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Motor urgency is mediated by the contralateral cerebellum in Parkinson’s disease
  1. Benedicte Ballanger (benedicte.ballanger{at}
  1. CAMH PET Research, Canada
    1. Pierre Baraduc (pierre.baraduc{at}
    1. Centre de Neurosciences Cognitives, CNRS UMR 5229, France
      1. Emmanuel Broussolle (emmanuel.broussolle{at}
      1. Hopital Neurologique Pierre Wertheimer, France
        1. Didier Le Bars
        1. CERMEP Imagerie du vivant, PET Unit, France
          1. Michel Desmurget (michel.desmurget{at}
          1. Centre de Neurosciences Cognitives, CNRS UMR 5229, France
            1. Stephane C Thobois (stephane.thobois{at}
            1. Hopital Neurologique Pierre Wertheimer, France


              Background: In Parkinson’s disease (PD) patients, motor performance may be dramatically improved in urgent and stressful situations. Objective: The aim of this PET H215O study was to determine the changes of brain activation pattern related to this unconscious motor speed up observed in the context of urgency in PD patients.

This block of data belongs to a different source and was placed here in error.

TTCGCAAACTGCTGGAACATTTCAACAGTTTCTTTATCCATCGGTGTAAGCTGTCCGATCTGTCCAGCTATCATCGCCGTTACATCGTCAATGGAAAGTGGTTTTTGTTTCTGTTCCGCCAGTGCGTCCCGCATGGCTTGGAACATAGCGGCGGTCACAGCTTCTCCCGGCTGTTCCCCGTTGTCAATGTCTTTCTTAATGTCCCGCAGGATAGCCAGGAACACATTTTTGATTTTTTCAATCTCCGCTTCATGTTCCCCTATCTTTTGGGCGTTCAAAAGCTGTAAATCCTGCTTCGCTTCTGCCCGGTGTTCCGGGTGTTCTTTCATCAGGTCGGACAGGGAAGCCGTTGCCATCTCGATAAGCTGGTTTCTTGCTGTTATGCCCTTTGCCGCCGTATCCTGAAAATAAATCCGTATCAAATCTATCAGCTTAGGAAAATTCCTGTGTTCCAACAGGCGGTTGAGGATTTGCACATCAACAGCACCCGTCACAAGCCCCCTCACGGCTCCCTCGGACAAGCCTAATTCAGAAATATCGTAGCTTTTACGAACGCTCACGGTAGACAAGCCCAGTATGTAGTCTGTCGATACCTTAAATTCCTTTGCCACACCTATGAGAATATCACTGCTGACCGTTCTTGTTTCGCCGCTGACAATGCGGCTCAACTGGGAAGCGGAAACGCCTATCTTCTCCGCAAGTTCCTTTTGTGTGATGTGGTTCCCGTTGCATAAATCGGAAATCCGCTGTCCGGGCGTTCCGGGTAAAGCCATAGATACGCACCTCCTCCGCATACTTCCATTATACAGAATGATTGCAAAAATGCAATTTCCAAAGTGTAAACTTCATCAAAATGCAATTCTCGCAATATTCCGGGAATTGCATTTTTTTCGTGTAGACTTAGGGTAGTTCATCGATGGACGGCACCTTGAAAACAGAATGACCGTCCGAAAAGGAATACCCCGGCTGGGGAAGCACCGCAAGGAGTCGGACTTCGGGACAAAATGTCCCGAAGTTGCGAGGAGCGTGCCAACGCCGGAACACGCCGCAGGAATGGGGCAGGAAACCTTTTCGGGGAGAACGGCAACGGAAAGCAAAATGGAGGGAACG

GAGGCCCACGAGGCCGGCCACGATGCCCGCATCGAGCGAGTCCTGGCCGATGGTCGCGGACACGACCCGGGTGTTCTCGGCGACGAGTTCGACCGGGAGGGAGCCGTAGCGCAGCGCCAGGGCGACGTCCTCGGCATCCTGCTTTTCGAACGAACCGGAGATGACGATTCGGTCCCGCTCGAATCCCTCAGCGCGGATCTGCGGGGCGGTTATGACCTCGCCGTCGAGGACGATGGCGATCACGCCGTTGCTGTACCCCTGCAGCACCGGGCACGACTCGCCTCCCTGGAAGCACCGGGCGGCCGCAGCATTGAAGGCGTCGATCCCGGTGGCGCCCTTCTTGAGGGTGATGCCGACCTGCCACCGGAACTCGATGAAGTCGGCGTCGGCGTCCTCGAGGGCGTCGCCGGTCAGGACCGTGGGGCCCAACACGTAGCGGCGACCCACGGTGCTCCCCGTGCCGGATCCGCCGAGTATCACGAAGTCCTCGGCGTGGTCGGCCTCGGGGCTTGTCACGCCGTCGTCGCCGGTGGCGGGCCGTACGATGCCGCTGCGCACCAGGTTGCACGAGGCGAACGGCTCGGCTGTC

Methods: Eight right handed PD patients, off medication for at least 12 hours, without tremor were enrolled. A reaching task with the right hand was performed under three conditions: self-initiated (SI), externally-cued (EC) and externally-cued-urgent (ECu).

              Results: (1) Self-initiated movements (SI - EC) revealed activations in the prefrontal cortex bilaterally, the right lateral premotor cortex, anterior cingulate cortex and cerebellum, the left primary motor cortex and thalamus; (2) Externally-driven responses (EC - SI) did not involve any statistically detectable activation; (3) Urgent situations (ECu - EC) engaged the left cerebellum. Compared to a control group previously studied the cerebellar activation was greater in PD patients.

              Conclusions: This study demonstrates that the increase of movement speed in urgent situations in PD patients is associated with the recruitment of the left (contralateral) cerebellum. This structure is a key node of the accessory motor circuitry typically recruited by PD patients to compensate for basal ganglia dysfunction and by healthy subjects to increase movement velocity in urgent motor contexts.

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